Furthermore, the vaporized combustible organic solvents and oxygen may be ignited by sparks produced when the battery is cut into, or the battery may explode due to the precipitous increase in its internal pressure. Even a discharged battery can ignite in this way causing a fire to occur.

(4) The activated lithium in an undischarged lithium ion battery will react vigorously with moisture in the air, releasing combustible hydrogen gas. This reaction can occur even in a discharged battery with the same result: combustible hydrogen gas will be released.

(5) The fluorine compounds in hexafluorophosphate lithium used as an electrolyte may react with moisture in the air, producing dangerous gases such as pentafluorophosphate and hydrogen fluoride. In the simple or compound solvent serving as the electrolyte in the lithium ion battery, which may comprise one or more of ethylene carbonate, diethylene carbonate, dimethylcarbonate or diethyl ether, an organic electrolyte is used in which one or more fluorine compounds such as lithium phosphohexafluoride (LiPF6) are dissolved. The fluorine compound serving as the electrolyte, which may be lithium phosphohexafluoride,may react with moisture in the air to produce hydrogen fluoride, a harmful gas. Another fluoride compound which may produce noxious gases is arsenic phosphohexafluoride, which may produce arsenic fluoride or hydrogen fluoride. Such reactions may also occur in discharged nonaqueous solvent-type batteries, producing pentafluorophosphate, pentafluoroarsenic, or hydrogen fluoride.

(6) Lithium ion batteries have an electrolyte between a positive electrode comprising aluminum foil coated with lithium cobalt oxide and a negative electrode comprising copper foil, the collector, coated with graphite. The separator consists of polypropylene and polyethylene. The container which serves as the cell housing is made of copper or aluminum. When the battery is processed, all of these constituent materials must be separated and recovered in a reusable form. Among the more valuable of these materials, the most difficult to separate and recover are the lithium cobalt oxide which is coated onto the aluminum in the positive electrode and the copper which is coated with graphite in the negative electrode.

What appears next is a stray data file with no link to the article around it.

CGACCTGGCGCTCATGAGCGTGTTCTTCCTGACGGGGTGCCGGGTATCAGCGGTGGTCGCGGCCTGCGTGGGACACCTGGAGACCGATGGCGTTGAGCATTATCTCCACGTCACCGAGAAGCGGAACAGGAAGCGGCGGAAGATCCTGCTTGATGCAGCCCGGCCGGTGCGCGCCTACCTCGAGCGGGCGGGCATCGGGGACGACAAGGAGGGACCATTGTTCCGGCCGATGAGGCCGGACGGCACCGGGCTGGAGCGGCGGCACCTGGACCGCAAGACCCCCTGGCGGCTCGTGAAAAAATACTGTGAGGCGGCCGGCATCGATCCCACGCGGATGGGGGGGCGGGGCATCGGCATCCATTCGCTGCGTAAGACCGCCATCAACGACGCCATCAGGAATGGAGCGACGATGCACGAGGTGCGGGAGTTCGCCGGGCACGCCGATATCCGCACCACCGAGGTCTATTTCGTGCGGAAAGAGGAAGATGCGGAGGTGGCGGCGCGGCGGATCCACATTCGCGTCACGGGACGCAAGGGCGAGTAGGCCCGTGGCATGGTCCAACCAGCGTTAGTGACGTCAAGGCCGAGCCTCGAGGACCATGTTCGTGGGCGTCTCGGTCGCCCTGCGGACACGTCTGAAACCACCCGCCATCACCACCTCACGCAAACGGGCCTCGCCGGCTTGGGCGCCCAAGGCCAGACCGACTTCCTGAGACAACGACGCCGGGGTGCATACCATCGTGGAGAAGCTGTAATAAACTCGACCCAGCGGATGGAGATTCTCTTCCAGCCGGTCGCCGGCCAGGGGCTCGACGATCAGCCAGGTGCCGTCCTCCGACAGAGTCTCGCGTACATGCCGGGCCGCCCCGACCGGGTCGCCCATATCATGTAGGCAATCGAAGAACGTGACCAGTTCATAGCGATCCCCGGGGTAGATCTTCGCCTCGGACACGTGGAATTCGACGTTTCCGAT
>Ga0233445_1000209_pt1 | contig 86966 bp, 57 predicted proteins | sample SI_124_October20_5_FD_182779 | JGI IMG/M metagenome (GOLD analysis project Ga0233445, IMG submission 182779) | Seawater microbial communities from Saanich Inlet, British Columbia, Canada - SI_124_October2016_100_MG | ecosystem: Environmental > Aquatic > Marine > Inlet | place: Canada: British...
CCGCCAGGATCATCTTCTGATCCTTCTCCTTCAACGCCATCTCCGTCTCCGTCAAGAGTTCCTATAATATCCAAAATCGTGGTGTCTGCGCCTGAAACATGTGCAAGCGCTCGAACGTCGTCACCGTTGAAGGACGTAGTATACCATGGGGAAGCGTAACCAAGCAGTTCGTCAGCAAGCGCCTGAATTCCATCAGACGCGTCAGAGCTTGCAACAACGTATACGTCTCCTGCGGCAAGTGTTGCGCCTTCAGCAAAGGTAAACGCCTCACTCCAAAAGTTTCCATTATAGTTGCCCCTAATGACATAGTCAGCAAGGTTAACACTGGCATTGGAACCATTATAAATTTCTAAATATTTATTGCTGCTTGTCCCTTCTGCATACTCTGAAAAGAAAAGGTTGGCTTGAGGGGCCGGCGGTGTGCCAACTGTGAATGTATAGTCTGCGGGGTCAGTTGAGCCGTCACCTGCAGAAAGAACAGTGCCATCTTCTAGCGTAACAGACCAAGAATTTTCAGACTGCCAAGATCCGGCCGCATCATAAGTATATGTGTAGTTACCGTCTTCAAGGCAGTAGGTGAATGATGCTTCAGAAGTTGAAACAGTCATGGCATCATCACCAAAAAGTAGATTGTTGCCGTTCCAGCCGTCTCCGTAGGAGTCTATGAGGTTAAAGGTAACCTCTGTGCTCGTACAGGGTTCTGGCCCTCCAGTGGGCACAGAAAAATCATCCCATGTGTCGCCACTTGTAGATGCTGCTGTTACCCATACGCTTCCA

(7) In the secondary batteries used in laptops and cell phones (hereafter, we shall use the term “battery pack” for a battery enclosed in a plastic case and the term “battery cell” for one or more enclosed cells inside a plastic case), the plastic case which surrounds the sealed battery cell represents 20% of the total weight of the battery. As we have already mentioned, when recovering cobalt, the faster it is removed from the system, the greater the economy which is realized. However, as we shall discuss shortly, in the prior art a hammer crusher, a diamond cutter or a cutter-mixer was used to crush the plastic case and expose the sealed battery cell. When the battery was crushed, the residue of the plastic case would stick to the crushed fragments of the cell case, and it was very difficult to remove. In addition, when the battery cell was crushed in a subsequent process, the fragments of the case would bring the positive and negative electrodes in contact with each other, causing a short-circuit current to flow. This would cause the internal pressure in the cell to spike suddenly, possibly resulting in an explosion.

If the battery pack were combusted in order to burn off its plastic outer case, the combustion heat would break down the lithium cobalt oxide in its sealed cell and produce oxygen. At the same time, the volatile (flammable) solvent in the electrolyte solution would vaporize, and the vaporized and combustible organic solvent and oxygen would ignite, or if the internal pressure in the battery rose suddenly, they might even explode.

Thus it proved difficult using prior art techniques to crush the plastic case and sealed battery cell safely and efficiently, no matter whether the battery was crushed at ambient temperature or combusted.